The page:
Since 3.4.0

Virtual Textures

Gaia Sky supports Sparse Virtual Textures (SVT), which enable ultra-high resolution partially resident textures to be used to map planets and other objects. From the user’s perspective, virtual textures are transparent, meaning that the user does not even need to be aware they are being used.


The implementation of Sparse Virtual Textures in Gaia Sky is thoroughly explained in this external article.


Virtual Textures (VT), also known as Sparse Virtual Textures (SVT), MegaTextures, and Partially Resident Textures (PRT), have at their core the idea of splitting large textures into several tiles and only streaming the necessary ones (i.e. the ones required to render the current view) to graphics memory in order to optimize memory usage and enable the display of textures so large that they can’t be handled effectively by the graphics hardware. In this article we use VT and SVT interchangeably to refer to virtual textures.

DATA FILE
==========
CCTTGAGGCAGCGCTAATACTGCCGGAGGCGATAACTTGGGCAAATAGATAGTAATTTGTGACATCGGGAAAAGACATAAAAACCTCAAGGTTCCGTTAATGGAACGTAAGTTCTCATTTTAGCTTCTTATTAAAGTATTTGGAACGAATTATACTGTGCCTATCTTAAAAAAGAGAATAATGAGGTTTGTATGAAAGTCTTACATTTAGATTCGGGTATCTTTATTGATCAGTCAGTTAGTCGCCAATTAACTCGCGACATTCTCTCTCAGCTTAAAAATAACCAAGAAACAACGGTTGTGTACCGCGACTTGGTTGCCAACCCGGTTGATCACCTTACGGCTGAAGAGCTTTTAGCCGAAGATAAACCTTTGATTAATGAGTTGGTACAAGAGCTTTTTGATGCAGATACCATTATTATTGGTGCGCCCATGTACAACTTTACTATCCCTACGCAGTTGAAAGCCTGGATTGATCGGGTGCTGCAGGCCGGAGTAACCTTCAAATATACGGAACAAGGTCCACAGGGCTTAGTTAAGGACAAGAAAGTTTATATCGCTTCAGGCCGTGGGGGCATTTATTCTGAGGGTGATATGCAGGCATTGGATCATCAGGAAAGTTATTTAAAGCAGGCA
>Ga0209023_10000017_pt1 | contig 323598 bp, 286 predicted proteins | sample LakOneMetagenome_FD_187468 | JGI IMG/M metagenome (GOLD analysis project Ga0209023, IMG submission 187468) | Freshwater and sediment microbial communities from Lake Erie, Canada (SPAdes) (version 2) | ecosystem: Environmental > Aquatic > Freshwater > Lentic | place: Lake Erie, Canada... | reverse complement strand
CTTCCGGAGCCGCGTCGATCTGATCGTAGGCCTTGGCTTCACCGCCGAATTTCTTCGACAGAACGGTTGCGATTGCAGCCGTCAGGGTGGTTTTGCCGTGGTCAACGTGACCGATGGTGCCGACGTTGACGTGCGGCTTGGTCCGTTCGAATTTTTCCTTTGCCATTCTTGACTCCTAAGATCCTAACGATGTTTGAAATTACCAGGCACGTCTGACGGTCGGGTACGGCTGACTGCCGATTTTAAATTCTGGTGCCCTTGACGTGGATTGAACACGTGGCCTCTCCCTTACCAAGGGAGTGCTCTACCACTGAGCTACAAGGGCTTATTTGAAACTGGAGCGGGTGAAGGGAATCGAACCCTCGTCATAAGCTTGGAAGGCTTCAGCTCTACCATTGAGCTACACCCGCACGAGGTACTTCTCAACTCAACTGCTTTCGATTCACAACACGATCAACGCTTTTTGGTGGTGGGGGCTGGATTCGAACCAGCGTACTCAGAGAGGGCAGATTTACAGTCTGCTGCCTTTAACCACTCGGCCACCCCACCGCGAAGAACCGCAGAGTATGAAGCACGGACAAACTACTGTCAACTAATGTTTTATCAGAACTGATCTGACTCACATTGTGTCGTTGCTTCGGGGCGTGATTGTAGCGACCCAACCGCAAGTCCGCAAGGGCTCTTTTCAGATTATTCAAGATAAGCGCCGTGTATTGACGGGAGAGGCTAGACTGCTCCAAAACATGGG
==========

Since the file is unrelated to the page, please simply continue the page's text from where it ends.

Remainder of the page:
This technique aims at drastically increasing the size of usable textures in real time rendering applications by splitting them up in tiles and streaming only the necessary ones to graphics memory. It was initially described in a primitive form by Chris Hall in 19993 and has subsequently been improved upon. My understanding is that most modern implementations are based on Sean Barret’s GDC 2008 talk on the topic.

Committed texture pages are kept in a texture, called cache, which is unique for all virtual textures. The size of the cache (in tiles) can be adjusted in the Graphics Settings, virtual textures section.

Creating Virtual Texture Datasets

An SVT is essentially a quadtree which contains a downsized version of the whole texture in the root node. Each level contains 4 times the amount of tiles of the level above, and each tile covers 4 times less area. The pixel count and resolution of all tiles in all levels is always the same.